Sexual partner selection and HIV risk reduction among Black and White men who have sex with men.Am J Public Health 2010; 100(3):503-9AJ
We examined differences in sexual partner selection between Black and White men who have sex with men (MSM) to better understand how HIV status of participants' sexual partners and related psychosocial measures influence risk taking among these men.
We collected cross-sectional surveys from self-reported HIV-negative Black MSM and White MSM attending a gay pride festival in Atlanta, Georgia.
HIV-negative White MSM were more likely than were HIV-negative Black MSM to report having unprotected anal intercourse with HIV-negative men, and HIV-negative Black MSM were more likely than were HIV-negative White MSM to report having unprotected anal intercourse with HIV status unknown partners. Furthermore, White MSM were more likely to endorse serosorting (limiting unprotected partners to those who have the same HIV status) beliefs and favorable HIV disclosure beliefs than were Black MSM.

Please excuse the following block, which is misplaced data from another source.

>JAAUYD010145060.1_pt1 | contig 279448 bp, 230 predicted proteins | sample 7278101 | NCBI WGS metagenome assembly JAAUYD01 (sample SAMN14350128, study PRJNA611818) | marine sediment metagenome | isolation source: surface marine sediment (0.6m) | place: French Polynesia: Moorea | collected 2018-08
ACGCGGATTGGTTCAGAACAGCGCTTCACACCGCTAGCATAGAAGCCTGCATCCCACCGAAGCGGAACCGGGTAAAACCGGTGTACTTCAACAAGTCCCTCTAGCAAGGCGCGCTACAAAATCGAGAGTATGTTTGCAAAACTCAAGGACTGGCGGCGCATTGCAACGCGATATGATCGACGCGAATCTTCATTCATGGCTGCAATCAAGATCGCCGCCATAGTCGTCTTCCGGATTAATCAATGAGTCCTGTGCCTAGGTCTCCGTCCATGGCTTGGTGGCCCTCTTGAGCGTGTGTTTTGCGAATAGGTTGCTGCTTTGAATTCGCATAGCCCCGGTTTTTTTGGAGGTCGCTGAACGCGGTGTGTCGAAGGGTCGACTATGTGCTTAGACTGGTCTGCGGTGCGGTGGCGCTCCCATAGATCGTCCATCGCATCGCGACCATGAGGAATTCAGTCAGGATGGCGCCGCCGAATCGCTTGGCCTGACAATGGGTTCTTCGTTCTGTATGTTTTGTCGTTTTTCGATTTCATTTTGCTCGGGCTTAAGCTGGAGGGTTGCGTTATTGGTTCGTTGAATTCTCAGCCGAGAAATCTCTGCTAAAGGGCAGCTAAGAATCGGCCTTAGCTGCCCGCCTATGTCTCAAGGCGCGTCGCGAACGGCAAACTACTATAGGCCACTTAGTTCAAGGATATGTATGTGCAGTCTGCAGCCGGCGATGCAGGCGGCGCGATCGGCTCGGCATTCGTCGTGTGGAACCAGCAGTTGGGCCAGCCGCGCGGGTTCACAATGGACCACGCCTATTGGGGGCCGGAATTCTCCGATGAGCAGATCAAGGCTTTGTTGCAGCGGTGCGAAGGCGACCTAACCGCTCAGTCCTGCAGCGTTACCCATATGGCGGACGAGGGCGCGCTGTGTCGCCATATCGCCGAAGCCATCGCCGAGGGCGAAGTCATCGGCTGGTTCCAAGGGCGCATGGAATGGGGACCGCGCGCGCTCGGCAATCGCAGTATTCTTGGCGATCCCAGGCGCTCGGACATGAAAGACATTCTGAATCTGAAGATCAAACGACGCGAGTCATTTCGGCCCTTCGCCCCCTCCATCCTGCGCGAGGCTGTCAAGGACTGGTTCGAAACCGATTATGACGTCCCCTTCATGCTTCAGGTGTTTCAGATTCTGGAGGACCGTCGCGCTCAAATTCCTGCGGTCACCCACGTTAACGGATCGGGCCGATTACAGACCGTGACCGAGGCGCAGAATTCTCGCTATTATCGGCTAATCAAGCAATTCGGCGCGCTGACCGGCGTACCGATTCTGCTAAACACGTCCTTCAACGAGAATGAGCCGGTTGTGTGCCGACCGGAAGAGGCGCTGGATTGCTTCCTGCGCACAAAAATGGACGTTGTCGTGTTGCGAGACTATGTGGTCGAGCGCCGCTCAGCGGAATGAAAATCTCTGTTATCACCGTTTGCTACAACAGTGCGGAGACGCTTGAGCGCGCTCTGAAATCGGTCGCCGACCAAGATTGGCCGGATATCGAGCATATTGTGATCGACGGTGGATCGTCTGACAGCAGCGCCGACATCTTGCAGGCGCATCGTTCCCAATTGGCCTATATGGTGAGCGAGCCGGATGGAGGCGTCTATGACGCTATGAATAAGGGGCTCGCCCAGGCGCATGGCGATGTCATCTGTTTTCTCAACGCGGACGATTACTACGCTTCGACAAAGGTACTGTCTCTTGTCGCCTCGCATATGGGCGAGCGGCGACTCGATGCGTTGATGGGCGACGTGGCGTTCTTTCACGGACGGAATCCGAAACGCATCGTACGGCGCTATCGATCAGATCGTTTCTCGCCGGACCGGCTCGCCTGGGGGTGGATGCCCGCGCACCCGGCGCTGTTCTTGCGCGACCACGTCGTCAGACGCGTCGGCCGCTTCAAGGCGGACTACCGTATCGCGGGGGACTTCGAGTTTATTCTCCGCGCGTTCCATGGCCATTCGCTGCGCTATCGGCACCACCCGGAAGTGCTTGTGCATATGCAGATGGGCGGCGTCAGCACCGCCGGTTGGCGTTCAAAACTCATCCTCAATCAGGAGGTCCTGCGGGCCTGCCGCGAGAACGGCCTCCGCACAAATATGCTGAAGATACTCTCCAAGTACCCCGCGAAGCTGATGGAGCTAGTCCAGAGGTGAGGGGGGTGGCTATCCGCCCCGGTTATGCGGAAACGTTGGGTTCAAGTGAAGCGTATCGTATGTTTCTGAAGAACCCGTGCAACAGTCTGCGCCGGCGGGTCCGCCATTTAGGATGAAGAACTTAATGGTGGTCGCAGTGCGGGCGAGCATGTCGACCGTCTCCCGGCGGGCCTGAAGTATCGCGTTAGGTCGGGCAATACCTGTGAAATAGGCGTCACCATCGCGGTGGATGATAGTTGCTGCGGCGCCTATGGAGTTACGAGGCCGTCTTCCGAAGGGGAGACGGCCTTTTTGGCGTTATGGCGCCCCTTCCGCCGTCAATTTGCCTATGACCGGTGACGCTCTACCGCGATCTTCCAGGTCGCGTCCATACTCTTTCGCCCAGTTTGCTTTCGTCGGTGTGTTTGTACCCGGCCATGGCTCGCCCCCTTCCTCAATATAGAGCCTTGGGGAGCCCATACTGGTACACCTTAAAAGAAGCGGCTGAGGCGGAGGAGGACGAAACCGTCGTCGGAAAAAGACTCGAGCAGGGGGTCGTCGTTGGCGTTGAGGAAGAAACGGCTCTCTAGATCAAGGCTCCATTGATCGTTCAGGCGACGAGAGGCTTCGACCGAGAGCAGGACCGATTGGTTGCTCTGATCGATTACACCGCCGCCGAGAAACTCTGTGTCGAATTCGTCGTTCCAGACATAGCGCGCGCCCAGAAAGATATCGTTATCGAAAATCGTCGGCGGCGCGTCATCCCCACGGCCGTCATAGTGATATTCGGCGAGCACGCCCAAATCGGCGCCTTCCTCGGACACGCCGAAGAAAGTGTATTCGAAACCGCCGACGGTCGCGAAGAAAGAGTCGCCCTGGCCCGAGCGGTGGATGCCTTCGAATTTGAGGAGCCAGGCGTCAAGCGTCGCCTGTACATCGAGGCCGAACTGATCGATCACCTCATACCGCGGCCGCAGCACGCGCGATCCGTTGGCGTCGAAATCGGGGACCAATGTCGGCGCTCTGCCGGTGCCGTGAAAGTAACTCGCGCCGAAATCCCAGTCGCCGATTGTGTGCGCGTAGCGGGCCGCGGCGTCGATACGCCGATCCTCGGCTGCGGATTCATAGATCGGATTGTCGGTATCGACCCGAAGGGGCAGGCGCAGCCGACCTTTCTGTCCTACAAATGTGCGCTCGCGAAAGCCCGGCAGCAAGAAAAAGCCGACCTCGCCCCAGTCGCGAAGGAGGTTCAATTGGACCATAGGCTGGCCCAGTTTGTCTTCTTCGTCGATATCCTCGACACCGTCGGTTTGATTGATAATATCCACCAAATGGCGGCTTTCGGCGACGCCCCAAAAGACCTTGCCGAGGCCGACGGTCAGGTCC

White MSM appear to use sexual partner-related risk reduction strategies to reduce the likelihood of HIV infection more than do Black MSM. Partner selection strategies have serious limitations; however, they may explain in part the disproportionate number of HIV infections among Black MSM.